You’ll meet a lot of different people at a trail stable, from those with heaps of false confidence to the shaking kids who are terrified to mount.

I’ve spent four seasons working as a trail guide, taken out hundreds of riders, and I’ll admit that some of the characters do begin to feel…familiar.

So, like the horses you’ll meet at a trail stable, I’ve sorted trail riders into seven highly scientific categories.

1. The “wrangler”

This is the person who replies “all my life!” when you ask if they’ve ever ridden a horse. Usually, that means they used to sit on their neighbour’s pony once a year when they were a kid. They will show up in brand-new, squeaking boots and a belt buckle so shiny it nearly blinds you when the sun catches it. I actually like these people, most of the time. I love their enthusiasm. I don’t like it when you get a “wrangler” who brags nonstop about their extensive riding experience (read: a three-day stay at a dude ranch) and tries to give you tips on horses.  

2. The humble one

The opposite of the “wrangler”—when you ask about their riding experience, they’ll shrug and modestly say, “Oh, a few times.” Within seconds of mounting, they’re holding the reins correctly, their heels are down, and they require no instructions on how to stop, go, or steer. They intentionally underrate their own experience, because they don’t want to be stuck with a difficult horse for the next two hours—but they might also become exasperated if they end up with an ol’ dependable horse.

Luckily, there is a way to scout out these people: their footwear. Take a look at their extremely worn boots, and you’ll be able to match them with a horse that’s neither terror nor slowpoke, but awake, fun, and responsive.

3. The silent one

This person will give one- or two-word responses to your attempts at small talk and will vaguely nod when you share fun facts about the area. You spend most of the ride wondering if they’re miserable or in some sort of pain they’re too shy to mention. And yet as soon as they get off, a glowing smile appears, and they press a bill into your hand while enthusing about what a great time they had. They may try to hug you. You will be left baffled, but smiling.

4. The selfie taker

They might blast music, lose their selfie stick to a pine tree, or even livestream part of the ride (all of these have actually happened). When I first started as a trail guide, the selfie takers used to bother me, because I thought they should be looking at the world around them with their eyes, and not just through the lens of their camera phone. But after a couple seasons, I learned to love these people. They usually required very little banter from me, and they got exactly what they wanted out of the experience. They would dismount at the end of the ride laughing at how sore they were, ask to try on my cowboy hat (always a no), and still leave smiling.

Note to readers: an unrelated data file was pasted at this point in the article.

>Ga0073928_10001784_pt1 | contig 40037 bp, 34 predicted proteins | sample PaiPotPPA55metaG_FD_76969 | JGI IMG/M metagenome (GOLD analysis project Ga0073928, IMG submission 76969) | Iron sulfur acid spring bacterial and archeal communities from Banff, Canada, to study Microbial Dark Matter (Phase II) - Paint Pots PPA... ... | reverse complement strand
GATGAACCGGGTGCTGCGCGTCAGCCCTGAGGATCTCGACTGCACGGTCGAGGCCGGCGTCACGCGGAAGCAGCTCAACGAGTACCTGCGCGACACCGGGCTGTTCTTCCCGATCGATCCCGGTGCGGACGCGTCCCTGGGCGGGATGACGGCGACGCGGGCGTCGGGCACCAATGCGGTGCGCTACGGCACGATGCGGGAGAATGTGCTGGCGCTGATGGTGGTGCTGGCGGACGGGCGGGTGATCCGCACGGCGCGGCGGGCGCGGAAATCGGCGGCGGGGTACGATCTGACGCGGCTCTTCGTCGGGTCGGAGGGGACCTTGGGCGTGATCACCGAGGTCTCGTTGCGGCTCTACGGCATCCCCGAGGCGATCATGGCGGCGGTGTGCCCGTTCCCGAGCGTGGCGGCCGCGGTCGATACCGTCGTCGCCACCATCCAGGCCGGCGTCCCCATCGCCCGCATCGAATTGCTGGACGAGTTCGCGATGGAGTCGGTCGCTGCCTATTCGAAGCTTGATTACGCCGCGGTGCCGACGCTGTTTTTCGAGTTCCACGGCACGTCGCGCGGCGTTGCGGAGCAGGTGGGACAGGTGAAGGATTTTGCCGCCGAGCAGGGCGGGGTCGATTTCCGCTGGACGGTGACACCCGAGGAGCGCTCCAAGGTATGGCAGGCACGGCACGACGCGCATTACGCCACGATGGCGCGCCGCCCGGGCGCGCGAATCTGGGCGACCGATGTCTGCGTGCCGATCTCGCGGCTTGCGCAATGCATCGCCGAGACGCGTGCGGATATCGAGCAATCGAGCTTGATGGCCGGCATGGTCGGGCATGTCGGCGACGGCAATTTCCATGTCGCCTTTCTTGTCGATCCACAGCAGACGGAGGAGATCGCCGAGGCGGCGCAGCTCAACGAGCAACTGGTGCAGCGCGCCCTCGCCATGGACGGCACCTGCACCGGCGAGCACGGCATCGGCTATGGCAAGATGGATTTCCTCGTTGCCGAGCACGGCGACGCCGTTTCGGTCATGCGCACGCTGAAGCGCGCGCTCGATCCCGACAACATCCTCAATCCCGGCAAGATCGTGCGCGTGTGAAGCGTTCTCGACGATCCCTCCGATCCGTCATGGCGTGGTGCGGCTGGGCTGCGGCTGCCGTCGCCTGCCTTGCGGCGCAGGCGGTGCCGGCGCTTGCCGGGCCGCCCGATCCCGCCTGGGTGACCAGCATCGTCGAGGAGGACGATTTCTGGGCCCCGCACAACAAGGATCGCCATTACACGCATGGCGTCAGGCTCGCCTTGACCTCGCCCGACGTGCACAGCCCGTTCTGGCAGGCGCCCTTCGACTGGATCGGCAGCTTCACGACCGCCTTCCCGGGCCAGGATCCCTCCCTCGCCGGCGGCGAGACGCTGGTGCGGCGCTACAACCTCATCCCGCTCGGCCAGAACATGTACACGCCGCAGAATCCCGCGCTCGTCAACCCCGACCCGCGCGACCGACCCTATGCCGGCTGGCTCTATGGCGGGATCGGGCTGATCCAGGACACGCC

5. The screamer

Also known as the “first time rider,” the “I rode a horse once 20 years ago and fell off” or the “IS THAT A BEE? I’M NOT ALLERGIC BUT I HATE THEM!” I have had the bad luck of once assuring a screamer who was terrified of bears that we would certainly not be seeing any that day, only to turn the corner and find ourselves face-to-face with a grizzly. I have learned that the best way to deal with screamers is to make them no promises (horses are unpredictable, after all) and instead just appear perfectly relaxed about everything. If you can act like you’re not worried about it, it may just help them relax, too, and begin to enjoy their experience.

6. The kid who prefers soccer 

They are clearly on the ride because it was their horse-obsessed sister/mother/aunt’s turn to pick the activity, and they’re (hopefully) being a good sport about it. They might seem unenthused, but keep at it—mention that horses can play soccer, too, or share that their horse, like them, hates Mondays!—and you might just be able to spark an interest in horses.

7. The one you connect with

The rarest, but most rewarding, of riders. I find the best connections happen on longer rides: three hours in the saddle gives you lots of time to bond. I’ve found true connections with solo riders, pairs of couples, and families; people who have asked intelligent questions and remembered the answers, and people who share their own hard-won life lessons. Advice from riders has included everything from: “it’s never too late to start over again in life” to “if you’re happy with yourself, it makes it easier to be happy with someone else,” to my personal favorite: “there’s some kind of beauty in every part of this world.” All these conversations happened on horseback.

See, that’s the beautiful thing about trail riding. You never know who you’re going to meet. Sometimes people can surprise you. And those moments where you let the silence rest, hearing the horse’s hoofbeats through the forest, can lead to great conversation and more. In those silences, if you’re lucky, you’ll glance over your shoulder and notice: your riders are breathing a little easier. They’re settling a little deeper into the saddle, gazing at their surroundings, reaching down occasionally to pat their horse. They’re getting to experience something they normally don’t. And I’m so grateful I got to be there for all of those moments.